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Modi government’s economic challenges ahead

View of West of Delhi (CC BY-SA 2.0) by jepoirrier

The Index of Industrial Production shrank by 3.4 per cent in November last year. It had risen to 9.4 per cent in October. This could be a temporary phenomenon. But still it makes one wonder what is going to happen to ‘Make in India’ dream of Prime Minister Narendra Modi when manufacturing growth is so erratic. There is a changed global environment today from when Mr. Modi made his promises. Commodity prices are falling and the steepest fall has been in the price of oil which has declined by 70 per cent since 2014. The benefits of low oil price have gone mainly to the government and as a result, the balance of payments situation has improved. But the necessary stimulus to demand due to savings from historically low oil prices by individuals is still missing. Demand and private investment are low and retail inflation is rising.

People painting a doomsday scenario are predicting a worldwide recession coming from China. But China will weather any recessionary storm with its huge foreign exchange reserves of $3.3 trillion and extensive infrastructure in place.  China has indeed reduced its demand for commodities and its imports have fallen because it is trying to rebalance its economy. It is deliberately slowing down and opting out from its erstwhile export led growth strategy and concentrating on domestic economy instead.

The fast growth averaging around 8.5 per cent per annum for three decades in the past has created severe environmental problems in China and it has also led to skewed income distribution in which the rich- poor divide has widened. China’s income gap is among the world’s worst with the poorest quarter of households having just 1 per cent of total wealth.  Chinese government now seems to be focused on keeping the peasants and factory workers happy by enhancing their incomes through domestic investment in rural infrastructure, health, education and tackling water pollution. This is because while China has prospered, the common Chinese though not in poverty, still has a comparatively lower standard of living thanthe average European or American. The average per capita income is $ 3865.88 per year in China as opposed to US per capita of $46,405.26 ( 2014).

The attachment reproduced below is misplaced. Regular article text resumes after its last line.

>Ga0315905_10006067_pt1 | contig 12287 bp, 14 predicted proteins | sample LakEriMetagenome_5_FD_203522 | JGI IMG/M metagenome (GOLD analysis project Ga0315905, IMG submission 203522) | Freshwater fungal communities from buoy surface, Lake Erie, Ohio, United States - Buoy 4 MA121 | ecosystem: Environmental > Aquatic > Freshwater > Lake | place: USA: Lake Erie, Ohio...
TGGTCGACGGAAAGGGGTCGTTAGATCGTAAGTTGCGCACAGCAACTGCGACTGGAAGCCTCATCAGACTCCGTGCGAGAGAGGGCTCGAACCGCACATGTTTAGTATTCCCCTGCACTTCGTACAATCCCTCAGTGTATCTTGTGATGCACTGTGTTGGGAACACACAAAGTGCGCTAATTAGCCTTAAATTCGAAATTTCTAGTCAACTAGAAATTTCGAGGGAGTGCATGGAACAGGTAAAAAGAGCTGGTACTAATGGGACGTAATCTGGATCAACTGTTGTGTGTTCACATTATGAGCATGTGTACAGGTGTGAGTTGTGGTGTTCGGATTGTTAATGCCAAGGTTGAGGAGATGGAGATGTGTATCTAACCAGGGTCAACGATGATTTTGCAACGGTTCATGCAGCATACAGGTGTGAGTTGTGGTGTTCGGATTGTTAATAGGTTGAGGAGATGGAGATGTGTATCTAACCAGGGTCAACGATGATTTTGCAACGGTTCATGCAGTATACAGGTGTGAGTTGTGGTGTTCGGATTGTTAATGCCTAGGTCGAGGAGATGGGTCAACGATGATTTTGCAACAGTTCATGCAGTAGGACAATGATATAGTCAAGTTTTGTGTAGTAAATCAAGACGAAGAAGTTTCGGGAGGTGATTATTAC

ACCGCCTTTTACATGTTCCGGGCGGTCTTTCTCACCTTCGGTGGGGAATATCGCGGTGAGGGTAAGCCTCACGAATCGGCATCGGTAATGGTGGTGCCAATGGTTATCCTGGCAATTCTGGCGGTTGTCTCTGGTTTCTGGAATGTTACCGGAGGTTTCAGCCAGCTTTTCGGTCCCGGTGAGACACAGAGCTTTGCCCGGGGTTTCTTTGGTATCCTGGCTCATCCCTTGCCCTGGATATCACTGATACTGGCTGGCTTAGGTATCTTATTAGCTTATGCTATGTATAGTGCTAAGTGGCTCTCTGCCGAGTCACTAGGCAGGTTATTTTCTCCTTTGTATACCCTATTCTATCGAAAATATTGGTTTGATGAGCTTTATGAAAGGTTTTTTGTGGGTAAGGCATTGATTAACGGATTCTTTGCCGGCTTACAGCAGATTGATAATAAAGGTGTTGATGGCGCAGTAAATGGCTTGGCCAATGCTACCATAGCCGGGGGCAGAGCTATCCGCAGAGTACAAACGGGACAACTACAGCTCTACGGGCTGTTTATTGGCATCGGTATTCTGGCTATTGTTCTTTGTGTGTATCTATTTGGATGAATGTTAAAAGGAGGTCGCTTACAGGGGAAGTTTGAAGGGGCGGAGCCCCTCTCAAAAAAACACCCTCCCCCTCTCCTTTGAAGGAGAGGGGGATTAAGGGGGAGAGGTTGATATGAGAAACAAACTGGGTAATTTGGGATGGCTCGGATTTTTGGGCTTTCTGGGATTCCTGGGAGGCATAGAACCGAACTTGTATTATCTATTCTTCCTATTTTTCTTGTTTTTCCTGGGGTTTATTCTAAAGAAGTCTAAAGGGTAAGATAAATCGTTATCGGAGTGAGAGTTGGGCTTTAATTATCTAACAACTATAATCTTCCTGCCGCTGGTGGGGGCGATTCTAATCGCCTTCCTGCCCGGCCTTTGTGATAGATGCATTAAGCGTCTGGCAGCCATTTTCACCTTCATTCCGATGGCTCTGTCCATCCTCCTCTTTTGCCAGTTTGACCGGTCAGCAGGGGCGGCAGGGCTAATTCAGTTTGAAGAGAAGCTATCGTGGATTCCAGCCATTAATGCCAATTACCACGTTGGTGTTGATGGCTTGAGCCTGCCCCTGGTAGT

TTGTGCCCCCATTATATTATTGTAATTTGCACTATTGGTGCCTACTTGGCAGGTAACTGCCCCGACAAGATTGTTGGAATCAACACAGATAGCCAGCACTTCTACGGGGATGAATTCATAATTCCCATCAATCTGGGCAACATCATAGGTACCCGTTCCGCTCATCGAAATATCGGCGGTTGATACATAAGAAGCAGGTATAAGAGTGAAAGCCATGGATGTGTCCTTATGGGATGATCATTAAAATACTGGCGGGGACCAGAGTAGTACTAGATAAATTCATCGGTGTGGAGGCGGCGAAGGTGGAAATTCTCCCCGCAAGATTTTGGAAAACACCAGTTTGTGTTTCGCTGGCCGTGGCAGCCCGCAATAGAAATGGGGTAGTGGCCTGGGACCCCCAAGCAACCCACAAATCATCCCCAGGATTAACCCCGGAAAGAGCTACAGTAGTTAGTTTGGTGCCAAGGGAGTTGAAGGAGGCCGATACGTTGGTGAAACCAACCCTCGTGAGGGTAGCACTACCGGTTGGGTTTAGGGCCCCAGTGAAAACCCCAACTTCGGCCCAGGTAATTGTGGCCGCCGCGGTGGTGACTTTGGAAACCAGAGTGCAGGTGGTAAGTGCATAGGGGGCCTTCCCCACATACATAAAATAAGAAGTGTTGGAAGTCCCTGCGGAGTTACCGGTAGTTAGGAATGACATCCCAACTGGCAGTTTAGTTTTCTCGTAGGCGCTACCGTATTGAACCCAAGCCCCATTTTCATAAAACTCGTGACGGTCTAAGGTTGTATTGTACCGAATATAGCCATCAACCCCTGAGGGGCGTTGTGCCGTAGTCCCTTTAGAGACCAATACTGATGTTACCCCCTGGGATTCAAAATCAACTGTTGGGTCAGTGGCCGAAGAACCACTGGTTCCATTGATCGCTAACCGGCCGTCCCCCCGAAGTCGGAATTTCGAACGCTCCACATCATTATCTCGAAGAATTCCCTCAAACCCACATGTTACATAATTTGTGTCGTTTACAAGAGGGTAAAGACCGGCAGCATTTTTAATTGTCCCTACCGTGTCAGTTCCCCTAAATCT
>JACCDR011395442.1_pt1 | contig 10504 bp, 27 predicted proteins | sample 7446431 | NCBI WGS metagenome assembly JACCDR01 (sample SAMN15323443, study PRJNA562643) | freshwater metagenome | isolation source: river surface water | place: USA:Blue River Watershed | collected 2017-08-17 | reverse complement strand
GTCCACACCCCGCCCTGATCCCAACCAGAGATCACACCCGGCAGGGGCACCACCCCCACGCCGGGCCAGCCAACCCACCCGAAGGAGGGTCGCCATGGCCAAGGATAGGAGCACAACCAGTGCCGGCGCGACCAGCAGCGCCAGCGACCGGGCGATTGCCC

There is also overcapacity in infrastructure. It can be seen empty townships populated by tall buildings in central China. But the slowdown is deliberate and now China wants to utilise what it has built and create jobs for the people so that these buildings are occupied and its manufacturing capacity is utilised to make goods for the people. Its manufacturing industry will slow down no doubt, but there will be retraining of retrenched workers.

India’s exports have also plummeted but not only because of China’s slack demand for iron ore and other raw materials but also because of weak global demand from the US and EU.